7. The honeycomb filter according to claim 1, wherein said catalyst supporting layer is provided continuously from the first end face on the gas inlet side.
8. The honeycomb filter according to claim 1, wherein said catalyst supporting layer is provided continuously from a position apart from the first end face on the gas inlet side.
9. The honeycomb filter according to claim 1, wherein said catalyst supporting layer is formed on the surface of said cell walls, or is formed inside said cell walls.
10. The honeycomb filter according to claim 1, wherein said honeycomb filter is formed of a plurality of said honeycomb fired bodies which are combined with one another by interposing an adhesive layer, or is formed of a single honeycomb fired body.
11. The honeycomb filter according to claim 10, wherein a coat layer is formed on the outer periphery of said honeycomb filter.
12. The honeycomb filter according to claim 1, wherein said catalyst supporting layer comprises an oxide ceramic.
13. The honeycomb filter according to claim 12, wherein said oxide ceramic comprises alumina, titania, zirconia, or silica.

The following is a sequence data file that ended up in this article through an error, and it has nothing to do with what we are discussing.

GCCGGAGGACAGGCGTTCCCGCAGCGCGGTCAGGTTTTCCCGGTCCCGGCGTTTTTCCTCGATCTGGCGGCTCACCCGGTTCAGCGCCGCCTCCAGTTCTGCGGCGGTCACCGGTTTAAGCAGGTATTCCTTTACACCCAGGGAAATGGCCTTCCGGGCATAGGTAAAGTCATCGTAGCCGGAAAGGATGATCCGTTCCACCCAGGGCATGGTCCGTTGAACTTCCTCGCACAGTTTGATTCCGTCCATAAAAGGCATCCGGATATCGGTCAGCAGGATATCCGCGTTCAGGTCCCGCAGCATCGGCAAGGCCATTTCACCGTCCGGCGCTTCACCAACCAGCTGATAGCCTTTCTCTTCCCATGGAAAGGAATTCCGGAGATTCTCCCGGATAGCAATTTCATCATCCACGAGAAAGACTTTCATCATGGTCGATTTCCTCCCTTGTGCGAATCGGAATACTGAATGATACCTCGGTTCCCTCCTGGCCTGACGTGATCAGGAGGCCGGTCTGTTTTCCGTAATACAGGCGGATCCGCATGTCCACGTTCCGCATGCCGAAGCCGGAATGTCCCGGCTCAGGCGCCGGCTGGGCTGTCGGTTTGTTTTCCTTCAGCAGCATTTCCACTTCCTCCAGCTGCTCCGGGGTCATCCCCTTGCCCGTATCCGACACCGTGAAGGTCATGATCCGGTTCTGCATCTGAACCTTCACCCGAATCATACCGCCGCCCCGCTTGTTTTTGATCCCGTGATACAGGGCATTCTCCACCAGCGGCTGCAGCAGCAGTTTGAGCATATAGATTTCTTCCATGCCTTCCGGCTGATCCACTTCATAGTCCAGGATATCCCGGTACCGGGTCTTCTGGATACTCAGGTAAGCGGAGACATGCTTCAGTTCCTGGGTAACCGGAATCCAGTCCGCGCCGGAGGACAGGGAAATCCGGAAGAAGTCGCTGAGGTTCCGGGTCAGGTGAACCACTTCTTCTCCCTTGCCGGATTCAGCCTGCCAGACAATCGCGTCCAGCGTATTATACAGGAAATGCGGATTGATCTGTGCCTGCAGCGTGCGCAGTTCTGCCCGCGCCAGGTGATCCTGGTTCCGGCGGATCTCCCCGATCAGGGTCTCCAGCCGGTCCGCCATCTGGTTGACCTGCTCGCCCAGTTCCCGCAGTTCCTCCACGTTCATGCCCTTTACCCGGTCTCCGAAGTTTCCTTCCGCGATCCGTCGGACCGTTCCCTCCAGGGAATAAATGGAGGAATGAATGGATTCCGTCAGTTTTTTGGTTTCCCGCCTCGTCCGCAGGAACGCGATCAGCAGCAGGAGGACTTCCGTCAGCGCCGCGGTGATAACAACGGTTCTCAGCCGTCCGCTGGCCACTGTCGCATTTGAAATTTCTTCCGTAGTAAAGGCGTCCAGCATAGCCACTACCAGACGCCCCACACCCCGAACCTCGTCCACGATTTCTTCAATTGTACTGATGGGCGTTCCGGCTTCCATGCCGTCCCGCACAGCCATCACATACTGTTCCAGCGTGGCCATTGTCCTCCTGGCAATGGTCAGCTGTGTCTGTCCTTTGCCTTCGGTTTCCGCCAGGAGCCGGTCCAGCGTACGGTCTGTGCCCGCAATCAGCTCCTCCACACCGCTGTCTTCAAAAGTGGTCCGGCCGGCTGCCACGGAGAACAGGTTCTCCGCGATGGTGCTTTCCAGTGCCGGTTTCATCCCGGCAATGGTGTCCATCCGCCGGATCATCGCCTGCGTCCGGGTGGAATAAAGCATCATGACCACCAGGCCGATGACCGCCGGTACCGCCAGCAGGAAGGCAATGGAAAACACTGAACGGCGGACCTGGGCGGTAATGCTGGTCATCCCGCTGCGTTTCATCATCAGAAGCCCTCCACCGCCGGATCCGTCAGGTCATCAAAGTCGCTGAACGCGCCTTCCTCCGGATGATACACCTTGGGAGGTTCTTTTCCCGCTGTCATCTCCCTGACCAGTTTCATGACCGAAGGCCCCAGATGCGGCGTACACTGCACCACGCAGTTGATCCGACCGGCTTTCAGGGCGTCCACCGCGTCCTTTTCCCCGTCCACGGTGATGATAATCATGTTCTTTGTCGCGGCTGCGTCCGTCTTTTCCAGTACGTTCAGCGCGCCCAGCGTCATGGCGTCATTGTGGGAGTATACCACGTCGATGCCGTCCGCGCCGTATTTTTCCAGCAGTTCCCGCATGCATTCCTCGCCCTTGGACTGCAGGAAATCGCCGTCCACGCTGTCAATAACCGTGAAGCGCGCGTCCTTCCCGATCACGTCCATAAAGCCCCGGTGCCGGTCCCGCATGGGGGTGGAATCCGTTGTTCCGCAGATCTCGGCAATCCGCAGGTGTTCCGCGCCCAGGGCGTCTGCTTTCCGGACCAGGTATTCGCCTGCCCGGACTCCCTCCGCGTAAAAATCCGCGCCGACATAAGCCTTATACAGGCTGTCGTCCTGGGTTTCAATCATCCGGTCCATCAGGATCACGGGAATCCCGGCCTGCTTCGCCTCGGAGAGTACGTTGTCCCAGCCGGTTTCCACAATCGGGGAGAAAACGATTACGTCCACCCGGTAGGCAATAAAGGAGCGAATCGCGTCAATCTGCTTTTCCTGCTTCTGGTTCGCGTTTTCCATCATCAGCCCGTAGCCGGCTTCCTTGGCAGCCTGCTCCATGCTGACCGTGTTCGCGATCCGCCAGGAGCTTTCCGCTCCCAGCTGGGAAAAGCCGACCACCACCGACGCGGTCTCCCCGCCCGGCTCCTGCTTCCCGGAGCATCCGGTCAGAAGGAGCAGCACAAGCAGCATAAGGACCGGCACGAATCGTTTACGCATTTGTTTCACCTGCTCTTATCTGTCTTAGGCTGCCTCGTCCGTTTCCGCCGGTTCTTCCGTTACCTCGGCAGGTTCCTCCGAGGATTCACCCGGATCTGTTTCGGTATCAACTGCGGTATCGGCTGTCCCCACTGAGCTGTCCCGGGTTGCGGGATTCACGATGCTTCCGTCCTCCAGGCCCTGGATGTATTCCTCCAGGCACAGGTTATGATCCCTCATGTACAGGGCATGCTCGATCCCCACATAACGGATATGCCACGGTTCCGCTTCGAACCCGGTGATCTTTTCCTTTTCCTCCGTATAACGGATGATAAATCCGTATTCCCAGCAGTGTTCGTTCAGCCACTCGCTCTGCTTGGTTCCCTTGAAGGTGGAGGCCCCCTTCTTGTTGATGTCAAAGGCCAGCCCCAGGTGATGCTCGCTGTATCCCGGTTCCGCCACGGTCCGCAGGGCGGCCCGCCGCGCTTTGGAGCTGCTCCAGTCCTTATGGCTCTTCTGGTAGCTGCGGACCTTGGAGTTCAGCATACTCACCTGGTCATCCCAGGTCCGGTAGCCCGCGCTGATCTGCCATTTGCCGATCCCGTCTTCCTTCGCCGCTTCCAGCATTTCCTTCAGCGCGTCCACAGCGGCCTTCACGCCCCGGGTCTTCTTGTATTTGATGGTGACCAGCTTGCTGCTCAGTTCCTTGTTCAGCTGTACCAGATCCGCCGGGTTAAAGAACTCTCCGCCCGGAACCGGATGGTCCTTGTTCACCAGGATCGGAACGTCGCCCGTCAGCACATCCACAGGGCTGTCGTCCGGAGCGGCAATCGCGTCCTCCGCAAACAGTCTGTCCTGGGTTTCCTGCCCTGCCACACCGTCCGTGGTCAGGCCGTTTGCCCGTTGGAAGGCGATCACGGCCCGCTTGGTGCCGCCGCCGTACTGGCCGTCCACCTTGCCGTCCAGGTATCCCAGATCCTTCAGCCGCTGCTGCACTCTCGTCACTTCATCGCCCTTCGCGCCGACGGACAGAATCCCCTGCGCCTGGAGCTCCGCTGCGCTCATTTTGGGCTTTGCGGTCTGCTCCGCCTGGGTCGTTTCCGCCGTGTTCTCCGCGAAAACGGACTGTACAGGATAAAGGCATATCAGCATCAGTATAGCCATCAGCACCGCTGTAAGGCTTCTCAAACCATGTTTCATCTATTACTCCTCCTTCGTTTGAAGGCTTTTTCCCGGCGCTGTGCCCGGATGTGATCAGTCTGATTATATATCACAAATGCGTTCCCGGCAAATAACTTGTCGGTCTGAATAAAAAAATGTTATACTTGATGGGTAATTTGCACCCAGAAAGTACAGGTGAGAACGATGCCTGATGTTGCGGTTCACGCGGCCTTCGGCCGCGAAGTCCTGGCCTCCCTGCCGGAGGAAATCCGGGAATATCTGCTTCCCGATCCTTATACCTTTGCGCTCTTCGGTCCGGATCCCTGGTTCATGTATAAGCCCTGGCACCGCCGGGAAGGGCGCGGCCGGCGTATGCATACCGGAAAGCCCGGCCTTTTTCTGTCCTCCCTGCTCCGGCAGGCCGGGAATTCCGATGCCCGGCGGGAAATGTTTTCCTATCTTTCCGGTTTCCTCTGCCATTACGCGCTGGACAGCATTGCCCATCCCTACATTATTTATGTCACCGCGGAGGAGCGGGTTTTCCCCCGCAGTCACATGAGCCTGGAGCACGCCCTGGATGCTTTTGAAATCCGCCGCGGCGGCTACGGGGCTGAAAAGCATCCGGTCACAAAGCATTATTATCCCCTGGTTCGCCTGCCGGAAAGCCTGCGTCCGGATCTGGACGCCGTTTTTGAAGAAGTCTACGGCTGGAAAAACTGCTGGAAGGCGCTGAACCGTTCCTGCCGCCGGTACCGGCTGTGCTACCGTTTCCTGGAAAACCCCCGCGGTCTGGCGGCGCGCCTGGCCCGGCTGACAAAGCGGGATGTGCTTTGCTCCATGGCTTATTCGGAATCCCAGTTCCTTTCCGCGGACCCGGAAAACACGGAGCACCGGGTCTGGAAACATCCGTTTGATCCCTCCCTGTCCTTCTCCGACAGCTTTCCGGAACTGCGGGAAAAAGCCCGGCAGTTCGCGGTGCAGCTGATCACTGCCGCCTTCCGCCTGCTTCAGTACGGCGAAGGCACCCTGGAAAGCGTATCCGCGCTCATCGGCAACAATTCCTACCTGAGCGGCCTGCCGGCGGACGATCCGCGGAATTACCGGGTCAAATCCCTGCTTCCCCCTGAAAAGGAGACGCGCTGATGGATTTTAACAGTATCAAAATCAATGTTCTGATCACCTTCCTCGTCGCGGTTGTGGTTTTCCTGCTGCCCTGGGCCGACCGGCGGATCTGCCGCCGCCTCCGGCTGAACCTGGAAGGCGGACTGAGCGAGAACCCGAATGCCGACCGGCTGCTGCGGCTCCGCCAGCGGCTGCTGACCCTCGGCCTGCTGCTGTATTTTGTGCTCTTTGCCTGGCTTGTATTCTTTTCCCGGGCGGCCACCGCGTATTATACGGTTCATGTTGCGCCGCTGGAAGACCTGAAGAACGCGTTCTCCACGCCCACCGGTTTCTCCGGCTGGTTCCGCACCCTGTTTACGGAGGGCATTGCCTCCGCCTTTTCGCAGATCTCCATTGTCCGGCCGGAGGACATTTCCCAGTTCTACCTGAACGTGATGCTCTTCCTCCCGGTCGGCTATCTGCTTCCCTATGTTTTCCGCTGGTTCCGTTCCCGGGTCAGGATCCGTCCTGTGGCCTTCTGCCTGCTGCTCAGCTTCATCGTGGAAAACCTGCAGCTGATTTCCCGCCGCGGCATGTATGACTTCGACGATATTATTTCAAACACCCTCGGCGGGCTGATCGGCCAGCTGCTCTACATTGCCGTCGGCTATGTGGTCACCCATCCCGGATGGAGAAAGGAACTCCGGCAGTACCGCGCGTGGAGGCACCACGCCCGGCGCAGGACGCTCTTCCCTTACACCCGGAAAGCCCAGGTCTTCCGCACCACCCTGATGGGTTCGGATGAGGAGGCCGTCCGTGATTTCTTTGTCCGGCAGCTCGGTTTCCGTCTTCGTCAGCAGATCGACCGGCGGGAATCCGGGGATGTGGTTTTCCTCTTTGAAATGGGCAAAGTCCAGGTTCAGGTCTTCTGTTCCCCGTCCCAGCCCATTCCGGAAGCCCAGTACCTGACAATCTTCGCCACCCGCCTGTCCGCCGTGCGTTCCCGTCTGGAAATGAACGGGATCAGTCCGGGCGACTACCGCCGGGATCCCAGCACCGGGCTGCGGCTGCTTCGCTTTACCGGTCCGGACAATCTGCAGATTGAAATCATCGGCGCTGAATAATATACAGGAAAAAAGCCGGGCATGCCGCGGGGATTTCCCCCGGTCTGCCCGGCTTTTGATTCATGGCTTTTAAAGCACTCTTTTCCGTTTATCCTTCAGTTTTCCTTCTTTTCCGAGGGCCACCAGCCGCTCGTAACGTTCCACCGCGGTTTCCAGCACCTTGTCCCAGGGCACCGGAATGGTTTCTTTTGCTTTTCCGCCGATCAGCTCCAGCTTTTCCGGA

14. An exhaust gas purifying apparatus, said apparatus comprising:
a honeycomb filter;
a casing covering an outside of said honeycomb filter; and
a holding sealing material interposed between said honeycomb filter and said casing,
wherein said honeycomb filter comprises a pillar-shaped honeycomb fired body having a large number of cells longitudinally disposed in parallel with one another with a cell wall therebetween, with either one end of each of said cells being sealed,
wherein said honeycomb fired body has a first end face on a gas inlet side and a second end face on a gas outlet side such that said honeycomb filter is configured to allow gases to flow in through said gas inlet side and to flow out from said gas outlet side,
wherein a catalyst supporting layer is formed in a catalyst-supporting-layer area that covers at least about 25% and at most about 90% of an overall length of said honeycomb fired body and that abuts said first end face on said gas inlet side,